A tough day for Facebook… again
Facebook whistleblower Frances Haugen appeared before a Senate panel Tuesday that was fired up about the recent wave of revelations about the company.
Lawmakers focused on Facebook’s own research finding Instagram made body issues worse for one in three teenage girls and the platform’s decision not to share those results.
The Senate Commerce subcommittee on Consumer Protection also touched on algorithmic amplification of dangerous content, Facebook’s approach to moderation outside of the U.S. and how to craft policy.
Here are the biggest takeaways.
Haugen emerges as a real threat to Facebook: Witnesses at the last few congressional hearings focused on Facebook have fit into two categories: employees with vested interest in promoting the company’s interests or experts without insider knowledge of the social media giant’s operations.
Haugen’s unique position as a recent former employee not speaking on behalf of the company was on full display during her testimony.
Several times during Tuesday’s hearing she was able to give clear explanations of technical terms, like meaningful social interactions or engagement-based rankings, that have gotten muddled in the past.
Zuckerberg can’t stay silent much longer: Senators said Facebook CEO and co-founder Mark Zuckerberg should testify yet again before the committee given Haugen’s testimony.
“When it comes to what we would hear differently from Mr. Zuckerberg, we have these documents that have been turned over now, and it allows us to have a better look, so that we can do a deeper dive and be able to ask more direct questions,” Sen. Marsha Blackburn (R-Tenn.) told reporters.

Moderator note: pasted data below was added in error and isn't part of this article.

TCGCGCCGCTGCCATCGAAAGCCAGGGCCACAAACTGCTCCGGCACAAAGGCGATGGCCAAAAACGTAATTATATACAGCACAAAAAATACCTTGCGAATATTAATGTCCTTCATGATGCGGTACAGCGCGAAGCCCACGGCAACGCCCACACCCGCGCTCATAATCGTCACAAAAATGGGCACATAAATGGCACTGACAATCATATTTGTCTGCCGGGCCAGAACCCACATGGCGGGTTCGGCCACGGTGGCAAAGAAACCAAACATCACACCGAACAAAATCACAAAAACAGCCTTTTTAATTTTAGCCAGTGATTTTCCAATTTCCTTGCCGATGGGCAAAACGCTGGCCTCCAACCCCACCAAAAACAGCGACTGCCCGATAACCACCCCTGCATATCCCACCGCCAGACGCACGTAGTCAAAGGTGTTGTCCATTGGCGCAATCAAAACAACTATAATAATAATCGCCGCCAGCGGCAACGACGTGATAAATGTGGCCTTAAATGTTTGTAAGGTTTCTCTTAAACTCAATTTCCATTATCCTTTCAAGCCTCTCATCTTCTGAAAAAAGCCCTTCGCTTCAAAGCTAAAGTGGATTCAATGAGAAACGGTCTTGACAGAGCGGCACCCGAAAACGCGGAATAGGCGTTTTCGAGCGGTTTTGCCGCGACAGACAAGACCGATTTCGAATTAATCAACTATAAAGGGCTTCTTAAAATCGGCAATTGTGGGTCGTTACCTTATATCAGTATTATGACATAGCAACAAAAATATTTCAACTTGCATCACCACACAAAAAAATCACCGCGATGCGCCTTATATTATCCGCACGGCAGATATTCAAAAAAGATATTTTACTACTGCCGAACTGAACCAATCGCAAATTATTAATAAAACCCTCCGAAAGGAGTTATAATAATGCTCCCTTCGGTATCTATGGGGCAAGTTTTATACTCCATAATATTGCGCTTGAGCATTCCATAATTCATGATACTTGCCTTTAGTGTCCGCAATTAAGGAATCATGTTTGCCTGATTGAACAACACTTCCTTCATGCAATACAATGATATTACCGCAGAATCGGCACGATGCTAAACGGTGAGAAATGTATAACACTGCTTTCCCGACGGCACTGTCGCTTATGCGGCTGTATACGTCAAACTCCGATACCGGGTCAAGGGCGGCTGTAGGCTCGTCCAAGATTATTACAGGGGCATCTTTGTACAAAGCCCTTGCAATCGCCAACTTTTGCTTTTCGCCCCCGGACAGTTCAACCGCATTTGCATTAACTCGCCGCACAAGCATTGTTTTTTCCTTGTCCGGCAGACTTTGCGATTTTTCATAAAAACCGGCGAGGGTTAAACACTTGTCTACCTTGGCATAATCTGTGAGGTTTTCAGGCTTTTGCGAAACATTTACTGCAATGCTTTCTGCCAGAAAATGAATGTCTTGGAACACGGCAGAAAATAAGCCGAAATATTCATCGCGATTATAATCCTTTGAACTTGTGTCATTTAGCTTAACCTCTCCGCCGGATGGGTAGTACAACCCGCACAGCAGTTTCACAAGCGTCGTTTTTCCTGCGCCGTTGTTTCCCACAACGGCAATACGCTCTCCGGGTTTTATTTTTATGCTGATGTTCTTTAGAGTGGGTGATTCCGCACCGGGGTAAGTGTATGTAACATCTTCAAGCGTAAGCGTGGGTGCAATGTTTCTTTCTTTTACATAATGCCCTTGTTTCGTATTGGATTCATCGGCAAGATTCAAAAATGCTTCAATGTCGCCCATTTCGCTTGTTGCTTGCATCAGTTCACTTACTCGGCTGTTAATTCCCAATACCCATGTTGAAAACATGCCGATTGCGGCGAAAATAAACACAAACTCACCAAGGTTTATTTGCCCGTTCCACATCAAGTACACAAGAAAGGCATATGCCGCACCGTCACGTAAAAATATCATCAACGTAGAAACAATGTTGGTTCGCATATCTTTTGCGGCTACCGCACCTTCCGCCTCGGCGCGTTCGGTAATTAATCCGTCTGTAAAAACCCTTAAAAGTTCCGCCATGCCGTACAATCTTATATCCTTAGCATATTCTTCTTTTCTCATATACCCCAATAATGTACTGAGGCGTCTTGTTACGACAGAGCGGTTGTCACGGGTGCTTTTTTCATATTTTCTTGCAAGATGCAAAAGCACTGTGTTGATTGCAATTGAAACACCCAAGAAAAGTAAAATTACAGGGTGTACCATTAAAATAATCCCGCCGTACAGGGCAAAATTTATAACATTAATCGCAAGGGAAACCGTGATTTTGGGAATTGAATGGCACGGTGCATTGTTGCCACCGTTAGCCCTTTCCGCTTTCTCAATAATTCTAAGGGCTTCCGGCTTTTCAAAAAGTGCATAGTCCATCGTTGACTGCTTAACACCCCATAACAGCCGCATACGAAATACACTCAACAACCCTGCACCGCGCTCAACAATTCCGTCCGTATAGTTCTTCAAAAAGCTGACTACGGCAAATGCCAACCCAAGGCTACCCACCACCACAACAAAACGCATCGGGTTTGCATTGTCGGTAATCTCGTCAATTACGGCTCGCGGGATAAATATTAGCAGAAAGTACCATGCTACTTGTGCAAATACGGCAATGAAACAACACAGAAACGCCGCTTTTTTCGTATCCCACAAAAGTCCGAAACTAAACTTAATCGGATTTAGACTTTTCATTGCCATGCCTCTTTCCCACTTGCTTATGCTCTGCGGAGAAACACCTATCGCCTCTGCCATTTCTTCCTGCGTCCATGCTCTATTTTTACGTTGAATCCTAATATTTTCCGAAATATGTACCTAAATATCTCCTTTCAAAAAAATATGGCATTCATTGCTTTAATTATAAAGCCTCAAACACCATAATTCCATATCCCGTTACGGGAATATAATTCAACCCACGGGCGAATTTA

Lawmakers are fired up: Tuesday’s hearing built on the bipartisan outrage directed at Davis last week, highlighting the rare unity across the aisle especially in regards to children’s safety.
“I have rarely if ever seen the kind of unanimity on display today and Thursday. If you closed your eyes without knowing who was talking, you wouldn’t know whether it was a Republican or Democrat, you wouldn’t know what part of the country they were from. Because everywhere, red state, blue state, east and west, every part of the country has the harms that are inflicted by Facebook and Instagram,” Blumenthal said.
Next steps remain unclear: Despite the bipartisan unity on the issue, the next steps for policy were no clearer after questioning concluded.
Haugen herself identified more oversight and transparency as the solution to problems at the social media giant.
“As long as Facebook is operating in the shadows, hiding its research from public scrutiny, it is unaccountable,” she said in her opening remarks.